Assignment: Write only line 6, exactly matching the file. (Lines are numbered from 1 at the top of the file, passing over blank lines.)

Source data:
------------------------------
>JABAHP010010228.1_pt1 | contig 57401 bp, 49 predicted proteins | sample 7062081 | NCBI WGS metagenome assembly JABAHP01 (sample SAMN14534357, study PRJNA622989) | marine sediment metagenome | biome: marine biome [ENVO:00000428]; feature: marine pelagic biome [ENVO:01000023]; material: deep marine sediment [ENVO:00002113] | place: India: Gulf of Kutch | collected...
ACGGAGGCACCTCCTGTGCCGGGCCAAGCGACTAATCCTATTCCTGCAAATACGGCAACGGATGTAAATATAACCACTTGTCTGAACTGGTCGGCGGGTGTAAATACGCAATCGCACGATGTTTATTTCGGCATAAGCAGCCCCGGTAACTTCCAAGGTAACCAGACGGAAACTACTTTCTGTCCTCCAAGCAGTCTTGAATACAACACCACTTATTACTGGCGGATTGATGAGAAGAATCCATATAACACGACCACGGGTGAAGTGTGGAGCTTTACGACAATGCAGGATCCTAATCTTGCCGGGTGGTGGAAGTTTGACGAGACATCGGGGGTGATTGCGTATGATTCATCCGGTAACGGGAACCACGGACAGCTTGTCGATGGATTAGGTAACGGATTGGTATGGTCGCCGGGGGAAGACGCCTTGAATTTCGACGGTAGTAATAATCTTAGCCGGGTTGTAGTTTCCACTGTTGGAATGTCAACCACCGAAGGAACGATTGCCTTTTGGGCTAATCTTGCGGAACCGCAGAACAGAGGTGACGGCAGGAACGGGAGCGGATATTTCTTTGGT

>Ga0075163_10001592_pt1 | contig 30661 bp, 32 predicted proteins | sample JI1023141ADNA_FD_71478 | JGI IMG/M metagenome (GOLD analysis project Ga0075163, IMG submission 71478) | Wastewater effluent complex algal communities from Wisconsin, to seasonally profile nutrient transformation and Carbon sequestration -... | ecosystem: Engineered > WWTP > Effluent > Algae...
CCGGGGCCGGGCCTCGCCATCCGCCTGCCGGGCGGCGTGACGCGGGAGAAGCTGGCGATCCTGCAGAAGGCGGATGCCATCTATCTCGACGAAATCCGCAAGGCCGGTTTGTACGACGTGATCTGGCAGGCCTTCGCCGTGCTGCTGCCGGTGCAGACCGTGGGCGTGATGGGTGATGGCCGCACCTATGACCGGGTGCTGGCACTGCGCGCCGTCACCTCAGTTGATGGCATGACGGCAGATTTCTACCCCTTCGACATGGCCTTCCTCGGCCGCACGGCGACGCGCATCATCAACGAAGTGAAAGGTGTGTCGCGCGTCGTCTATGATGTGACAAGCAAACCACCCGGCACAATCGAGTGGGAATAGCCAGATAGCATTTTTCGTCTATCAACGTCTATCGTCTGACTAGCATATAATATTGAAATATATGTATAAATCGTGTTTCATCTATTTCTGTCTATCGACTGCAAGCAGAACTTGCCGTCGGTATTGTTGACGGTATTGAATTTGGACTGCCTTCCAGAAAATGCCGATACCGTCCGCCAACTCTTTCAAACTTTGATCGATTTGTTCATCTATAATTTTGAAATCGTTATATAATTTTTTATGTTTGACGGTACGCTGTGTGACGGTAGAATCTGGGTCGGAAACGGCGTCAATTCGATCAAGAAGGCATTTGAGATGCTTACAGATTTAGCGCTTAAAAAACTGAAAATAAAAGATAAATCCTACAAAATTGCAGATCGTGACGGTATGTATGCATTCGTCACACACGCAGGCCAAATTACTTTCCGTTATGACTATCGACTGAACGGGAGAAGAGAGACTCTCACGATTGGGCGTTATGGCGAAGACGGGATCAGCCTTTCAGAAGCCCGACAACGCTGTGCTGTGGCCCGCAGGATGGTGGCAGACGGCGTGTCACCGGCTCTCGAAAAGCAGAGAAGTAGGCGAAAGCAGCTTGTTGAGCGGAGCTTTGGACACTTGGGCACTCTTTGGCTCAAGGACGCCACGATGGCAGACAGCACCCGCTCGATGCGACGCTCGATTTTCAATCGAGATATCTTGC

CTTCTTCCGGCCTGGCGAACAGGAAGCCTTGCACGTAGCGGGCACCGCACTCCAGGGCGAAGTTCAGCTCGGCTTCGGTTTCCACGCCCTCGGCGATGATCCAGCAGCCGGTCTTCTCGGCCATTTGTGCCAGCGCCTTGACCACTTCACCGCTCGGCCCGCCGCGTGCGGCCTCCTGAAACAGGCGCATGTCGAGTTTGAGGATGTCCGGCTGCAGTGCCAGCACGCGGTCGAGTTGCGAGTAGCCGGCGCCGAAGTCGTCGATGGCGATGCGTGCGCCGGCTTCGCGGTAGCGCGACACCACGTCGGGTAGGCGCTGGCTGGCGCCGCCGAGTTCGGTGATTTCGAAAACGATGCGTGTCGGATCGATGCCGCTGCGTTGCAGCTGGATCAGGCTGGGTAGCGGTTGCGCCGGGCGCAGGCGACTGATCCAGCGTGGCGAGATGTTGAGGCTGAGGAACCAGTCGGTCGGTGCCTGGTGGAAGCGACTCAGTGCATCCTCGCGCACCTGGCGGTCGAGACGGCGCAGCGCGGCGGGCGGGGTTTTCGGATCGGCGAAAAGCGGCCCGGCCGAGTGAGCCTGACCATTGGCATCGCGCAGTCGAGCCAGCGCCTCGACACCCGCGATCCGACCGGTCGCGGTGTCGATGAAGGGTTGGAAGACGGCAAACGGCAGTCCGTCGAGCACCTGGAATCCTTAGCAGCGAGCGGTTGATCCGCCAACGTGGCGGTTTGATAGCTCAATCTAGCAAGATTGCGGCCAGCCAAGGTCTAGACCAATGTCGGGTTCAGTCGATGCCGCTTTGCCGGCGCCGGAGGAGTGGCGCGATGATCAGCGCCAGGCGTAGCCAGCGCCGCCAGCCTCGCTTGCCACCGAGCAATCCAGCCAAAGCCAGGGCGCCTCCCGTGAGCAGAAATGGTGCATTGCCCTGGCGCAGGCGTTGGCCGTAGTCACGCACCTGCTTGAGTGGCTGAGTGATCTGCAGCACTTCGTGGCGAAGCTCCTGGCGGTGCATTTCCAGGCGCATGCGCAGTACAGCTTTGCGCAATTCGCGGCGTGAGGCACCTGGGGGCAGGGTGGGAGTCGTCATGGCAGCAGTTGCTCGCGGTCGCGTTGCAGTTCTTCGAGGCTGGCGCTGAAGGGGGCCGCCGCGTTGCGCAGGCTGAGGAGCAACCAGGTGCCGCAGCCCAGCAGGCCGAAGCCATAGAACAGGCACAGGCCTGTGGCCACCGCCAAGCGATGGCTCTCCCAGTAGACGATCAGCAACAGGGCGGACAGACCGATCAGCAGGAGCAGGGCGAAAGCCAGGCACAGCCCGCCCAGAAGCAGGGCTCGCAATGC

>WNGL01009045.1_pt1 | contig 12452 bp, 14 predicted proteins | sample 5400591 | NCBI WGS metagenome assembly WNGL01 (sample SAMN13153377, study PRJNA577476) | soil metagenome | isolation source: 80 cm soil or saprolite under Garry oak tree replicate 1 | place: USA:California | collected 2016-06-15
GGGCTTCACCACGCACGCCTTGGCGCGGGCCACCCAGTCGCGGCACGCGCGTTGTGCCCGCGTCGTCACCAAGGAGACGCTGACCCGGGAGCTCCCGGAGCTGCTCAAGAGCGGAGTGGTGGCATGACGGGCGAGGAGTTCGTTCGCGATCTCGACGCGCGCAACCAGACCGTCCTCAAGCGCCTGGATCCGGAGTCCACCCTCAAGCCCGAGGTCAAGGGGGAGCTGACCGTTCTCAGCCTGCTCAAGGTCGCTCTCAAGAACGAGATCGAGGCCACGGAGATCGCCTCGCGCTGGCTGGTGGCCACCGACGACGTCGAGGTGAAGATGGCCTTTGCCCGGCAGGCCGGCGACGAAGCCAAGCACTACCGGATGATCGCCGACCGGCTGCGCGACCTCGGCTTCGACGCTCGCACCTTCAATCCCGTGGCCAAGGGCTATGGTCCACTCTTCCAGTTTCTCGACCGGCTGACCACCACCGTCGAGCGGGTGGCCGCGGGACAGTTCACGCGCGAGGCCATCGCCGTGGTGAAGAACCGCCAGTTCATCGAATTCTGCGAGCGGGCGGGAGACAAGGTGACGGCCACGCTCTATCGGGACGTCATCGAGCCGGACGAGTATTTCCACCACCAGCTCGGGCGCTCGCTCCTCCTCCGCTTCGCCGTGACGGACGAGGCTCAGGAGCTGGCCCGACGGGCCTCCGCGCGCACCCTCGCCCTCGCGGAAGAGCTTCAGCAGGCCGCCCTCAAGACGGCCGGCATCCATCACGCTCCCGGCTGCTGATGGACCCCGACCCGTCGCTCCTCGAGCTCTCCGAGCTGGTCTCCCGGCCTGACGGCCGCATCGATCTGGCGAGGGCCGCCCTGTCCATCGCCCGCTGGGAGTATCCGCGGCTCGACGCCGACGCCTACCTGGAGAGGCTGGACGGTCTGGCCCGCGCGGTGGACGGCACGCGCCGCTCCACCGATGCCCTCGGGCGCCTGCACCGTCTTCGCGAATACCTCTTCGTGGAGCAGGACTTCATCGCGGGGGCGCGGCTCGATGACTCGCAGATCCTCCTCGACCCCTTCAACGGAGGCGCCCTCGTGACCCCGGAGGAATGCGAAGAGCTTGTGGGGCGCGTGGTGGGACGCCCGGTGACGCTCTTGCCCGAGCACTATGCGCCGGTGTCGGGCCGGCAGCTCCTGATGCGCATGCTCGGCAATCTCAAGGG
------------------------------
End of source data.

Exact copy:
>WNGL01009045.1_pt1 | contig 12452 bp, 14 predicted proteins | sample 5400591 | NCBI WGS metagenome assembly WNGL01 (sample SAMN13153377, study PRJNA577476) | soil metagenome | isolation source: 80 cm soil or saprolite under Garry oak tree replicate 1 | place: USA:California | collected 2016-06-15